Because that just nails it SO well! I love it when someone can explain things in my language.

Awesome post. I wish I'd had this when I was teaching my kids years ago!

Then you should definitely give them this to read :) I am happy to hear you enjoyed this post, and yes, that is one of my favorite quotes. Much love 💚

That is absolutely brilliant! I recently read Bruce Lipton's book "The Biology of Belief", and his discussion of cell biology and quantum physics can really change the way people think about physics. And although he doesn't discuss this particular aspect of magnetism, it is relevant, because it's all about electrons being constantly in motion, and the fact that there is really no such thing as solid matter - everything is in motion, and it's just our perceptions that make things appear solid.

Physics is not a science, physics is THE science. That is all I have to say :) Thank you for your lovely comment 💚

Thanks for your excellent explanation @ zen-art , I love experiments, everything is magnetic as you say. God bless you always friend ...

I am very glad you enjoyed reading this 💚

This post was shared in the Curation Collective Discord community for curators, and upvoted and resteemed by the @c-squared community account after manual review.

Thank you so much, I really appreciate this 💚💚💚

Well, even with no science method or tools to measure all that, I can tell you from the personal experience the statement is correct.
You have an energy force everywhere.
This is not magnetism, but it is also an energy that people connect only to the metallic materials. The static electricity.
At the certain point in the past my electrolytes ended up a bit messed up so I had a bit higher static electricity than average. I didn't just 'sparkle' on the contact with the metallic objects and home appliances,but on my folks, other people, pets, wood, glass and even the marble and insulation foam. The only difference is that the forces from the metallic object are stronger and it usually hurts more by my personal experience. I hate iron stands for plastic bags in shopping malls. A person who invented those is a freaking sadist!

You should walk barefoot more often and touch stuff with your hands that is not metal. It will help. Static electricity can be annoying, especially in humid weather but it can be fixed. I know a lot of people who work in offices and are surrounded by computers and wires that have the same problem, I had it too a couple of years ago. Thank you for stopping by and commenting, have a great non-static day 💚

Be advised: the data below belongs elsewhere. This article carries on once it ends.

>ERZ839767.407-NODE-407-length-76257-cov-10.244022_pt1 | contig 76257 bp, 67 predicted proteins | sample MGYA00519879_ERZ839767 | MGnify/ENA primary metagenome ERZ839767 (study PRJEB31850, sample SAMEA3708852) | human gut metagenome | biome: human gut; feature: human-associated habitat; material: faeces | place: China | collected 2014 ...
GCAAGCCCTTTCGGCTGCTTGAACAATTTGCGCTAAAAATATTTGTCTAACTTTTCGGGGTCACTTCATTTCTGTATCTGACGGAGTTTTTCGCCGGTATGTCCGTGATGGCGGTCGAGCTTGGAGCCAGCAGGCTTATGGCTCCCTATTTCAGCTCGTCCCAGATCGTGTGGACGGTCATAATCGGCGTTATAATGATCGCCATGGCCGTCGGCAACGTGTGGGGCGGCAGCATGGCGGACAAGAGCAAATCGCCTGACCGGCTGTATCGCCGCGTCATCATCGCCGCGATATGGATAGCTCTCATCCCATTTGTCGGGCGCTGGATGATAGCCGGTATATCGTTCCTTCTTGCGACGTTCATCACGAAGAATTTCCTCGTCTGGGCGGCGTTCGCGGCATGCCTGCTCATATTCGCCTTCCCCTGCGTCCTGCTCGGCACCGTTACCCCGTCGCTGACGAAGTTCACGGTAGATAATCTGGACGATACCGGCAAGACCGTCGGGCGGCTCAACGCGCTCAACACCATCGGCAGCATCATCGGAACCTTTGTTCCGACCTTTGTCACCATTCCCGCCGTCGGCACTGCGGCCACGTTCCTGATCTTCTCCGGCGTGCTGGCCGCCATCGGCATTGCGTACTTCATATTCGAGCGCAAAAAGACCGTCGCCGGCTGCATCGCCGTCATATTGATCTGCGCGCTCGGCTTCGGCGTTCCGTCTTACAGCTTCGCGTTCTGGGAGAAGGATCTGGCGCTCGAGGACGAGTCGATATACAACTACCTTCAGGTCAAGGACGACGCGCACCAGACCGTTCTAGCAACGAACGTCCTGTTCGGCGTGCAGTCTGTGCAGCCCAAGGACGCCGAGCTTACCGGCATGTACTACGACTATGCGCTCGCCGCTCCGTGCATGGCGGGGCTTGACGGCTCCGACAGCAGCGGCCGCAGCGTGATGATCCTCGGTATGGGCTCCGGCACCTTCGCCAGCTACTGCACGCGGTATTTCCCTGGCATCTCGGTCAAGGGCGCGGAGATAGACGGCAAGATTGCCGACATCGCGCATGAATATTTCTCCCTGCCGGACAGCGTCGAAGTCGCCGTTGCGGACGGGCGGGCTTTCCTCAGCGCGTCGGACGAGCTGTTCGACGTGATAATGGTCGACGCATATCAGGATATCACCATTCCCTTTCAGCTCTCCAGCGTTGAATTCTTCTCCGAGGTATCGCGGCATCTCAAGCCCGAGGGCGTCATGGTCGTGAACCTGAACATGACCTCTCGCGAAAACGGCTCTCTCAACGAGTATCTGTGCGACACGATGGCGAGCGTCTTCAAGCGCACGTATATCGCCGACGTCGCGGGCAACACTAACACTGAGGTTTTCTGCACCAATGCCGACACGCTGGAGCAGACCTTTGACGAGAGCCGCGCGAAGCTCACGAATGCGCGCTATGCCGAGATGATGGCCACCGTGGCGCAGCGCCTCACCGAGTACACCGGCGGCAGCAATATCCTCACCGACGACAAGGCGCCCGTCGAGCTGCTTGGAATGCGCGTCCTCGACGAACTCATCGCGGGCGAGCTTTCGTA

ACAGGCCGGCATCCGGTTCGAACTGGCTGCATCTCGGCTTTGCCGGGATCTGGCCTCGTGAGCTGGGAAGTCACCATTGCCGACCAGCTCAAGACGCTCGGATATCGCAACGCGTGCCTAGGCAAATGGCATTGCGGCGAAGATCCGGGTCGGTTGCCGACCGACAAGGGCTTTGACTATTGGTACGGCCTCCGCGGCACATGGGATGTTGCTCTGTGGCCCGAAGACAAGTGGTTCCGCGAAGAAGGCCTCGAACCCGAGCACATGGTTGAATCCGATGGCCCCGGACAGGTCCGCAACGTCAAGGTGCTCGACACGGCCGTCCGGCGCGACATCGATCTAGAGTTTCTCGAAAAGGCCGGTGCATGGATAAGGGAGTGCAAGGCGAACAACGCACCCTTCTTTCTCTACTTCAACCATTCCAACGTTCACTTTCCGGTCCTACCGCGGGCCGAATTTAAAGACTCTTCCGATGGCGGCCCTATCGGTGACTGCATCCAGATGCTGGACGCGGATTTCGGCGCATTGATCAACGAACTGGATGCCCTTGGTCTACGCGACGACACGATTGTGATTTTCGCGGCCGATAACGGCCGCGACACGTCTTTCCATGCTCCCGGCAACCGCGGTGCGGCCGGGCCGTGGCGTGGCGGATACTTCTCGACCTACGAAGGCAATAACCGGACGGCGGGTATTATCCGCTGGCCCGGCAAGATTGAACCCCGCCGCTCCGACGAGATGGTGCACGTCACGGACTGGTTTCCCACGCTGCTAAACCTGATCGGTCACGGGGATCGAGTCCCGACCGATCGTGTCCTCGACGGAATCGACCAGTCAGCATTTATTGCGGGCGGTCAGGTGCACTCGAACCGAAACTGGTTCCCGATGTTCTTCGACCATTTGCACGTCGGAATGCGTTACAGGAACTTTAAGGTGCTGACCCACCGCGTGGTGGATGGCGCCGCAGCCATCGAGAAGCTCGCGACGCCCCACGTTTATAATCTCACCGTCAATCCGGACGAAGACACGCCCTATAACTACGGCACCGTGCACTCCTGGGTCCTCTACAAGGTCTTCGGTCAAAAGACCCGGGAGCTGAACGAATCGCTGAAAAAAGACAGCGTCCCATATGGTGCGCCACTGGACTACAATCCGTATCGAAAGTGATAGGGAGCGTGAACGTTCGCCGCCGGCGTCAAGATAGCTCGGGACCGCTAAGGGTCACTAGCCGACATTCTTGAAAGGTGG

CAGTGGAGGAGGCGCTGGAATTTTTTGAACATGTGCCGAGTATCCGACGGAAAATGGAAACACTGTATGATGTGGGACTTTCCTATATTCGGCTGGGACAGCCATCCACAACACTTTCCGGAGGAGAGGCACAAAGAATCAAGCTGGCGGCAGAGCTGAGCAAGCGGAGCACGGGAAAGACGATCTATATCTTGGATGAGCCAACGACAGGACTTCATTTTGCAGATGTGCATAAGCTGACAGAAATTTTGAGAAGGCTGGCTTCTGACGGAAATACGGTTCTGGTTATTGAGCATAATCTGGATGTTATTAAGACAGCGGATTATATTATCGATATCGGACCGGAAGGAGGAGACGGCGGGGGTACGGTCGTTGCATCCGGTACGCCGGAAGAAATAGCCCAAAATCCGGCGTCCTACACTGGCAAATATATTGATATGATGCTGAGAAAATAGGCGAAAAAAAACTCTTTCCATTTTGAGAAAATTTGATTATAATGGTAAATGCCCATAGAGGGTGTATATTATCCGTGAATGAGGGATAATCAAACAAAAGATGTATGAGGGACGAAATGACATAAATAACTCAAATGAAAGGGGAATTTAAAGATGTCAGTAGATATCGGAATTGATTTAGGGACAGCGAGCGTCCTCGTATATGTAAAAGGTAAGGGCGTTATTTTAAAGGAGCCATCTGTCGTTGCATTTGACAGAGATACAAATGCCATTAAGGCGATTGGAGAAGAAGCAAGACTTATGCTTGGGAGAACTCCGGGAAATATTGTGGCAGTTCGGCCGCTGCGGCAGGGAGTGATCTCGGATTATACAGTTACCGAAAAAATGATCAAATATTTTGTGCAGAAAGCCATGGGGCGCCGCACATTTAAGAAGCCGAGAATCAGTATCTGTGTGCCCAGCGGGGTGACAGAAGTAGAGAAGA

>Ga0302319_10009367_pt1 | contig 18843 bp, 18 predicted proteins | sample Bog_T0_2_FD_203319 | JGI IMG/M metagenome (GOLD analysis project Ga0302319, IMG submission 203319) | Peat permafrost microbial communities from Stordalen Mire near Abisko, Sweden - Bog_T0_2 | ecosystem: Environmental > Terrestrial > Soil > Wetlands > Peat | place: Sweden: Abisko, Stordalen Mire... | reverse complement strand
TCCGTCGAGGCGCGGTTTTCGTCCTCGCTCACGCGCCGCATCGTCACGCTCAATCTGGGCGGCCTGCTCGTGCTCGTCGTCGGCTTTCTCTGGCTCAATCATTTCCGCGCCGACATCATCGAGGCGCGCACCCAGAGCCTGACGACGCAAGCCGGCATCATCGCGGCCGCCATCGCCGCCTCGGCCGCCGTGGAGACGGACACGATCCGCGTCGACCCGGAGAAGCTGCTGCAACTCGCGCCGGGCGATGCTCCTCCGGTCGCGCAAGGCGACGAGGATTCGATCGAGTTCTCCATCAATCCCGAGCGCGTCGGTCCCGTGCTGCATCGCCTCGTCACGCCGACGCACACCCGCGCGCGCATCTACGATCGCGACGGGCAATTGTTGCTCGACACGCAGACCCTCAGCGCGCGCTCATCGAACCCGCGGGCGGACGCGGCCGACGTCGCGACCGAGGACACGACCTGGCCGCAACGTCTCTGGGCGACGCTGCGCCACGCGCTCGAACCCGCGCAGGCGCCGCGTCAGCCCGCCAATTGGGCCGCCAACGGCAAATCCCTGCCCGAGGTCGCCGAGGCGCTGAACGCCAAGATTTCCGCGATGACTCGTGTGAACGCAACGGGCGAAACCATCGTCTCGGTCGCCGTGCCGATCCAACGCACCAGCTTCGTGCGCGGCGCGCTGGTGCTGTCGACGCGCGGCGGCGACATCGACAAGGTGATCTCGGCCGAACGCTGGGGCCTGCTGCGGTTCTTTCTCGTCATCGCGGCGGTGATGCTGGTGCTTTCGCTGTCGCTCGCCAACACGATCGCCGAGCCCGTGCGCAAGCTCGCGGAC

I was blasting off sparks to non-metallic objects, with or without shoes. The trouble stopped spontaneously after I started to take more liquids. Sometimes body chemistry changes and we can become little human batteries. My cat hated me for months ... lol Have a great day.

Congratulations! This post has been upvoted from the communal account, @minnowsupport, by zen-art 💚 from the Minnow Support Project. It's a witness project run by aggroed, ausbitbank, teamsteem, theprophet0, someguy123, neoxian, followbtcnews, and netuoso. The goal is to help Steemit grow by supporting Minnows. Please find us at the Peace, Abundance, and Liberty Network (PALnet) Discord Channel. It's a completely public and open space to all members of the Steemit community who voluntarily choose to be there.

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I love this post! It's just brilliant! And magnetism is so so so very interesting. I definitely got to dive deeper in this stuff. Thank you for sharing.

Magnetism really is an amazing subject. Thank you for your kind words 💚

Congratulations! This post has been chosen as one of the daily Whistle Stops for The STEEM Engine!

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Thank you 💚💚💚

With everything swirling around in our bodies I would think we would be human magnets...I better cut back on the "iron supplements"!

Hahahaha, unless your iron supplements are in kilograms, I think you are fine ;) Thanks for stopping by 💚

@zen-art keeping an eye out for your posts on steemiteducation too!

Thank you, that is really nice to hear 💚

What a brilliant post, and congratulations on your much deserved Curie!!

For a.minute there I thought you might dive into quantum physics when you were getting down to the electron levels.

You really know your stuff, and made it relatable. Really well done!

Thank you, I studied physics and love to promote science, make it easier to understand. Thanks for such a lovely comment 💚

Hi @zen-art ,

What a refreshing science post! All too many times science posts become too Wikipedia-like. You kept this fun and interesting while remaining accurate and educational. Great job!

This post was nominated by a @curie curator to be featured in an upcoming Author Showcase that will be posted Late Monday/Early Tuesday (U.S. time) on the @curie blog.

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Thanks for your time and for creating great content.
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Thank you, that is really nice and supportive of you to say. I will contact you 💚